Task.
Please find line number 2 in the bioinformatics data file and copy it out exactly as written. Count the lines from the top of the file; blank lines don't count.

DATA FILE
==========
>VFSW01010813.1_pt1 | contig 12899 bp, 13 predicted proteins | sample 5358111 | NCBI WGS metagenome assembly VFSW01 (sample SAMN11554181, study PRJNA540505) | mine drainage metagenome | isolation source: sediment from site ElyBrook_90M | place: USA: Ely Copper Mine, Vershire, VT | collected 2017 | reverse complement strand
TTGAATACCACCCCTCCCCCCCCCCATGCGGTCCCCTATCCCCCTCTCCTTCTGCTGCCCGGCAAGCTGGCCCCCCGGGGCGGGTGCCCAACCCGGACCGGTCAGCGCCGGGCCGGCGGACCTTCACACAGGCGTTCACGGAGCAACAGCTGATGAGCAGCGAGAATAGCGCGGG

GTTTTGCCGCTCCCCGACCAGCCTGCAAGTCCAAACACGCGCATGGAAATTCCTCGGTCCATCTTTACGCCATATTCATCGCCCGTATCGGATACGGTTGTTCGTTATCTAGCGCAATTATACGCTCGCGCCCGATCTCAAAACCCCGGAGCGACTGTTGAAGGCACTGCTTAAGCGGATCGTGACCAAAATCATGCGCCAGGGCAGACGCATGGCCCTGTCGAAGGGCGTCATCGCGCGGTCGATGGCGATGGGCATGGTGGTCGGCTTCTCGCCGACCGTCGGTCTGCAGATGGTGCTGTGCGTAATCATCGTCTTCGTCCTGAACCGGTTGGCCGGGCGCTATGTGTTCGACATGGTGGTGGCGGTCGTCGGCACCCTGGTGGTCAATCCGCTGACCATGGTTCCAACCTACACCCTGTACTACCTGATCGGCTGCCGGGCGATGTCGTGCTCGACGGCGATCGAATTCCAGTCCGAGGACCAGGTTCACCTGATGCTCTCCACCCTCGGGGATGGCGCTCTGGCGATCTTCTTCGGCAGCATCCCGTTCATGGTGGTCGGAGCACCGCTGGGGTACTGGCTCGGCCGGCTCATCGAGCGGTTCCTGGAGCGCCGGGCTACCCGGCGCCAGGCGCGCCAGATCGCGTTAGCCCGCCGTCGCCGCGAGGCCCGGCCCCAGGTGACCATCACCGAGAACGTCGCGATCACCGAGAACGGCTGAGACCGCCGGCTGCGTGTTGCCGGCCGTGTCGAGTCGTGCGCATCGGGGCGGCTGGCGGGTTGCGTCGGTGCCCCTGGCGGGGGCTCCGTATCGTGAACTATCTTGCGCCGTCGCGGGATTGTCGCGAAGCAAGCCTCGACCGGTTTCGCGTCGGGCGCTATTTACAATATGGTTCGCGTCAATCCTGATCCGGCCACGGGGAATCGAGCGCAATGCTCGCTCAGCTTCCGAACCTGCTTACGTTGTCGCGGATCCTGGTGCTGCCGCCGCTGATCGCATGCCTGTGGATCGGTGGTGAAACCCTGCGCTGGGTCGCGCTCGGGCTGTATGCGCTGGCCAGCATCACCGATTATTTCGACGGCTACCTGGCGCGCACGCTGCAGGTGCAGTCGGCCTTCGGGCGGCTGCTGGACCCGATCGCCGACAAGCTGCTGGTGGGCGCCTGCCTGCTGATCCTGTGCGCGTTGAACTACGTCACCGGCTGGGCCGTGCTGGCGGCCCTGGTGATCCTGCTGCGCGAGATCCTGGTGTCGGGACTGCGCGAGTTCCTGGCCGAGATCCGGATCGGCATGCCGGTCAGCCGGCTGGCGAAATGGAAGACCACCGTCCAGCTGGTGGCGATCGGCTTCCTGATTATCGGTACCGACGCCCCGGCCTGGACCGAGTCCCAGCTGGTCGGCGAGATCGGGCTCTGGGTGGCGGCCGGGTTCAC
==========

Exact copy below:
TTGAATACCACCCCTCCCCCCCCCCATGCGGTCCCCTATCCCCCTCTCCTTCTGCTGCCCGGCAAGCTGGCCCCCCGGGGCGGGTGCCCAACCCGGACCGGTCAGCGCCGGGCCGGCGGACCTTCACACAGGCGTTCACGGAGCAACAGCTGATGAGCAGCGAGAATAGCGCGGG